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Newbie here...I am just going through, what is clearly, an old rails tutorial.

To create a form they have the following code:

<%= start_form_tag(:action => 'create')%>

        <%= text_field(:album, :title) %><br />
        <%= text_field(:album, :artist) %><br />
        <%= text_field(:album, :genre) %><br />
        <%= datetime_select(:album, :release_date) %><br />

        <%= submit_tag("Create") %>

    <%= end_form_tag %> 

What is the proper Rails3 syntax for this code?


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3 Answers 3

up vote 21 down vote accepted

Quite a lot has changed since Rails 1 and I'm really impressed by the people who are willing to spend the time to sit down with Rails 3 and learn the differences (1). The community needs to be welcoming to these and the RTFM'ers aren't being helpful. This is where I think I can help out.

I would write that like this in Rails 3:

<%= form_for(@album) do |f| %>
    <%= f.label :title %>
    <%= f.text_field :title %>

    <%= f.label :artist %>
    <%= f.text_field :artist %>

    <%= f.label :genre %>
    <%= f.text_field :genre %>

    <%= f.label :release_date %>
    <%= f.datetime_select :release_date %>

  <%= f.submit %>
<% end %>

Woah, so many changes! Where do we begin? The top line, of course!

form_for is a method that's been in Rails for a while and has become exceedingly useful over the past couple of major revisions. This method will take the @album variable set up in the controller and inspect it to determine a couple of things 1) where the form should go 2) what the values of the fields should be.

I should mention at this stage that it should be mentioned that your app/views/albums/new.html.erb should now look like this:

<h2>New Album</h2>
<%= render "form" %>

OMG, more new stuff! It's ok: render "form" will render the app/views/albums/_form.html.erb partial. This is where the above form_for tomfoolery should live now. Why? Let me continue explaining.

In your AlbumsController's new action, you'd have something like this:

def new
  @album =

form_for is smart enough to go: "hey, that's a new Album resource, he probably wants to go to the create action for this form because he's being a good lad and following the Rails conventions", so that's precisely what it'll do.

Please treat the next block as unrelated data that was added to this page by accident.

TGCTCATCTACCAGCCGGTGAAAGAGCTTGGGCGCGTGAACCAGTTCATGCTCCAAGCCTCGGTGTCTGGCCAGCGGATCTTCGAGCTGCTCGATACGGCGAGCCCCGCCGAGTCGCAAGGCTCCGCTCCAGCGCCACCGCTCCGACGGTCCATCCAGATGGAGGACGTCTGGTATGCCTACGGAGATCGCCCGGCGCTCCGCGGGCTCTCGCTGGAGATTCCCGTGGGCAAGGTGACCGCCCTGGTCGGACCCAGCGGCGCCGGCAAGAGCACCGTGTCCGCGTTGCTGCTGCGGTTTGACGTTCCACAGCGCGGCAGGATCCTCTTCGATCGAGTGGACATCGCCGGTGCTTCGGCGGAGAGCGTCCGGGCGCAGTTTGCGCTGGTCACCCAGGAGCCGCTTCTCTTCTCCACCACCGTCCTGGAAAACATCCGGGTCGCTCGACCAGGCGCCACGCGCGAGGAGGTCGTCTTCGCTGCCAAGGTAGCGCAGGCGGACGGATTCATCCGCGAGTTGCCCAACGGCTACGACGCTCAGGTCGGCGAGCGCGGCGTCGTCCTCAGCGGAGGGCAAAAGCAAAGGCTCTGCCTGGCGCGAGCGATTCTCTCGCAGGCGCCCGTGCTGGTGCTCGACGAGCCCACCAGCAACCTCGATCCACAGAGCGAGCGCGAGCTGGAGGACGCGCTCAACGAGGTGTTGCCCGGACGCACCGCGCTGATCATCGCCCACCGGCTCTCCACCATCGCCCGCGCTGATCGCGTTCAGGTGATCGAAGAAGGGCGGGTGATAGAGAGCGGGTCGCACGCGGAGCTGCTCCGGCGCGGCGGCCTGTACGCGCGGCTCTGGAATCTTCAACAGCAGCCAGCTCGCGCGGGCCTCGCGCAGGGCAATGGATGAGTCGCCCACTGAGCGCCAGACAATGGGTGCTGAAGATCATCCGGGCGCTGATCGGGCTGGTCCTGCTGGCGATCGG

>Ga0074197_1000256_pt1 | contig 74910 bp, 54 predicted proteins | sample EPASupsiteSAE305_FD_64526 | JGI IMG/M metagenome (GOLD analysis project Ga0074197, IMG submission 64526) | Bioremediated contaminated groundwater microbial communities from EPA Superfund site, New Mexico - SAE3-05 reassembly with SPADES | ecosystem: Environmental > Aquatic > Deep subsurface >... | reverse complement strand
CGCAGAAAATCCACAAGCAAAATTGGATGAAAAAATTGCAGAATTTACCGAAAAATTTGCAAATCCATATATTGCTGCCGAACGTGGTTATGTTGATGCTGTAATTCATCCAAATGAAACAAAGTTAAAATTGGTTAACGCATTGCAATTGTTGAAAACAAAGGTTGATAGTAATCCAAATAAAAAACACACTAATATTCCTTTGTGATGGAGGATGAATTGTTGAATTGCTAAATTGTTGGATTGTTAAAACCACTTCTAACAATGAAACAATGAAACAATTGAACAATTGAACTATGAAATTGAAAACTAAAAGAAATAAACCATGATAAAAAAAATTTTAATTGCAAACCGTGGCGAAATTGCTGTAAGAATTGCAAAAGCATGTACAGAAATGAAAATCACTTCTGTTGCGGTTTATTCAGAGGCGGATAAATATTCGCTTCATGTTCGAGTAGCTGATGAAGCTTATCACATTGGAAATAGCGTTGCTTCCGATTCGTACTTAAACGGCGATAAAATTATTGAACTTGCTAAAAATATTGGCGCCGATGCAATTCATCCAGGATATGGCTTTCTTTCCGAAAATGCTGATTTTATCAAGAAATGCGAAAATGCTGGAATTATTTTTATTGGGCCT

This will raise an exception that there's no albums_path method defined. What the?

In Ruby on Rails 2, RESTful routing became a Big Thing. It's best if you read the routing guide, since if I explained it I would only be repeating a lot of it. Basically: RESTful routing is a convention for the URL routes of your application that determines that when we do a POST (it's a form, remember?) to /albums, this will go to the create action.

But how does Rails know to do this?

Because in your config/routes.rb file you've put this line:

resources :albums

This defines routes to "The Seven" default actions of your controller (index, show, new, create, edit, update and destroy). Seriously, read the routing guide to know all about this beauty.

So back to our little form_for. It knows to go to /albums for a new object, which is cool and all. So what's up with the f block argument? Well, this is a form builder object which allows us to build form elements for the specific Album object from our new (and soon, edit) actions. When we call:

<%= f.text_field :title %>

We are doing the Rails 1 equivalent of:

<%= text_field :album, :title %>

It's just a little bit of syntatic sugar that Rails gives you in order to make your views more DRY.

I also added labels to your form because users need to know what the fields are that they're filling in. The beautiful part here is that the user won't see :title, but will see Title instead. For :release_date, they'll see "Release Date". Beautiful.